Prairie grain movement not perfect, but not in crisis

CNS Canada — Canadian grain exports are moving out of the country at a similar pace as they were a year ago, but there are still some challenges along the logistical chain.

“Right now we’re looking at the second largest supply of grain that we’ve ever had to move,” said Mark Hemmes, president of Quorum Corporation, which compiles weekly performance updates on Canada’s grain handling sector.

He described grain movement to date as “not a perfect year,” but also “not a crisis,” adding “it’s safe to say that it could be better.”

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Of the two major railways moving grain out of the Prairies, Canadian National Railway (CN) is facing some challenges while Canadian Pacific Railway (CP) is seeing good movement, according to Hemmes.

It was the exact opposite situation a year ago, he said, with CN running smoothly and CP experiencing difficulties.

“When both railways get behind, then we really start to worry,” said Hemmes.

CN’s problems were tied to getting caught short and increasing their movement of other commodities, such as coal and containers, he said.

However, the company went on a hiring spree in late 2017 and is leasing more locomotives, and Hemmes expected to see an improvement over the next few months which would “get stocks back down to a more manageable level.”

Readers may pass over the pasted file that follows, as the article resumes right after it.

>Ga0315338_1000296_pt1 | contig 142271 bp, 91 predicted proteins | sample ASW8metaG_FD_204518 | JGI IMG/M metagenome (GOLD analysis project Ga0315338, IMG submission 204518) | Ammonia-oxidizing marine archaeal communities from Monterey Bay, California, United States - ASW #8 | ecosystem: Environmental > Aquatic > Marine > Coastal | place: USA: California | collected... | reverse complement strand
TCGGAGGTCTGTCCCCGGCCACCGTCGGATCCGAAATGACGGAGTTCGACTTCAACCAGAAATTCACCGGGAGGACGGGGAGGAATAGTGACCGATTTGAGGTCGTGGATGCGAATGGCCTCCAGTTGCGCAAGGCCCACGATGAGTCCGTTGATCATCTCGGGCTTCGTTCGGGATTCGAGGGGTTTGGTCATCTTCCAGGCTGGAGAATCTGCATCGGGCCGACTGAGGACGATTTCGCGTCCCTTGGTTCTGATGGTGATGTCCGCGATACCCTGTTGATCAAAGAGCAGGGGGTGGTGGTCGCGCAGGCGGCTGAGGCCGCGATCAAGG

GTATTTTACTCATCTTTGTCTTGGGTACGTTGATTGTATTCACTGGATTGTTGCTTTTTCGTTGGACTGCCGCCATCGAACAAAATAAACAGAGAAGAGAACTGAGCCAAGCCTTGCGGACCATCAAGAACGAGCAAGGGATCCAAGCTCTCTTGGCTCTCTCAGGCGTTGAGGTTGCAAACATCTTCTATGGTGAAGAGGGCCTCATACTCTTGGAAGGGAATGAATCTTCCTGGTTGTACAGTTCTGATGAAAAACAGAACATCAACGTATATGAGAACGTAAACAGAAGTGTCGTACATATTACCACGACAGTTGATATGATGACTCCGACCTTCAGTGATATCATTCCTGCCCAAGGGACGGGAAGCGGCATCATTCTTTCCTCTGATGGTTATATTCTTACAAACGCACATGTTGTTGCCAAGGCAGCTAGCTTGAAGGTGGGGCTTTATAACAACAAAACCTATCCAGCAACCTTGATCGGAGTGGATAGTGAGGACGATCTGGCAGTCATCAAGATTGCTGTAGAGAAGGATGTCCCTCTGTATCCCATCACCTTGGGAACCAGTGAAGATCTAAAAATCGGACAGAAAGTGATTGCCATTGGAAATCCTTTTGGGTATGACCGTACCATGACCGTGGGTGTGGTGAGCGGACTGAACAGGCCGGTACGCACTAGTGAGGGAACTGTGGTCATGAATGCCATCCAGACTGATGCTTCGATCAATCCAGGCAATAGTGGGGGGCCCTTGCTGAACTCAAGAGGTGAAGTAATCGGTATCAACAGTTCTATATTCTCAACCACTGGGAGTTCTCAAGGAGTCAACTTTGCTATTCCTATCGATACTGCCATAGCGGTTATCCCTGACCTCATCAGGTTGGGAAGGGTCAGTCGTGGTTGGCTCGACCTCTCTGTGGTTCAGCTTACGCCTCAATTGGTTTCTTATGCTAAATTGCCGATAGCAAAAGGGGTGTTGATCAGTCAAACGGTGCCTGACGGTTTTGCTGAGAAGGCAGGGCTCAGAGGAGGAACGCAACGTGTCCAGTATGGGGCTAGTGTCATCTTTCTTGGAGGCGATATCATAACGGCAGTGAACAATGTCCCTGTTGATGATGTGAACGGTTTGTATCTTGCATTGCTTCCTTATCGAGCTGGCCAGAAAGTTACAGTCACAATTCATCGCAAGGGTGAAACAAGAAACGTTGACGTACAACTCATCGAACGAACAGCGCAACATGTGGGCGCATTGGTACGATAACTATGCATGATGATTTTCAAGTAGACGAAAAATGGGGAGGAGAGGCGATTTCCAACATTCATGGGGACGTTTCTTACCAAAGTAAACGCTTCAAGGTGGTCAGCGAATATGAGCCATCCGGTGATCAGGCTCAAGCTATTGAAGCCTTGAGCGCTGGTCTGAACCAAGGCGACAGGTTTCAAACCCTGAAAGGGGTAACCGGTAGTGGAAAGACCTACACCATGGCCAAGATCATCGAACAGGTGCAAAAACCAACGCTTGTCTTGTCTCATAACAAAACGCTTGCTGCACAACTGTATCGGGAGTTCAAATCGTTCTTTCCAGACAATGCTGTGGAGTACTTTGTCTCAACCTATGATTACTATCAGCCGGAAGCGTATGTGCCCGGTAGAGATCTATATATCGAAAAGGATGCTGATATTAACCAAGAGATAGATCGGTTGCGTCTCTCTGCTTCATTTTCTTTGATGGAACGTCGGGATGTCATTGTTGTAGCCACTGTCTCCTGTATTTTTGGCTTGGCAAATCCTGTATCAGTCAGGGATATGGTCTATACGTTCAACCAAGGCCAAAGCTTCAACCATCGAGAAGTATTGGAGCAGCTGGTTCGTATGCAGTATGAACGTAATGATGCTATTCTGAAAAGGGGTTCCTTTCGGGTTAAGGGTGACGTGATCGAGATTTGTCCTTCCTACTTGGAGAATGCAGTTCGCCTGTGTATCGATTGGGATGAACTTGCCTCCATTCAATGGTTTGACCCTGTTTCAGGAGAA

Looking at port activity, Hemmes said a downturn in traffic through the Port of Prince Rupert was hurting the overall movement, with only about 1,000 to 1,100 cars coming in per week, compared to the planned 1,400 to 1,500.

In Vancouver, there were 20 vessels waiting in the last report, which was down from 30 at Christmastime, but still above the 12- to 14-vessel lineup that would be more ideal. Hemmes said a ratio of two vessels per each terminal was what they liked to see, rather than the three-plus situation currently.

Going forward, weather will be a factor to watch as another cold snap or avalanches in the Rocky Mountains could cause delays.

“If we were going to get a bad cold snap at any time during the winter, having it at Christmas is probably the best you could hope for,” said Hemmes.

— Phil Franz-Warkentin writes for Commodity News Service Canada, a Winnipeg company specializing in grain and commodity market reporting.

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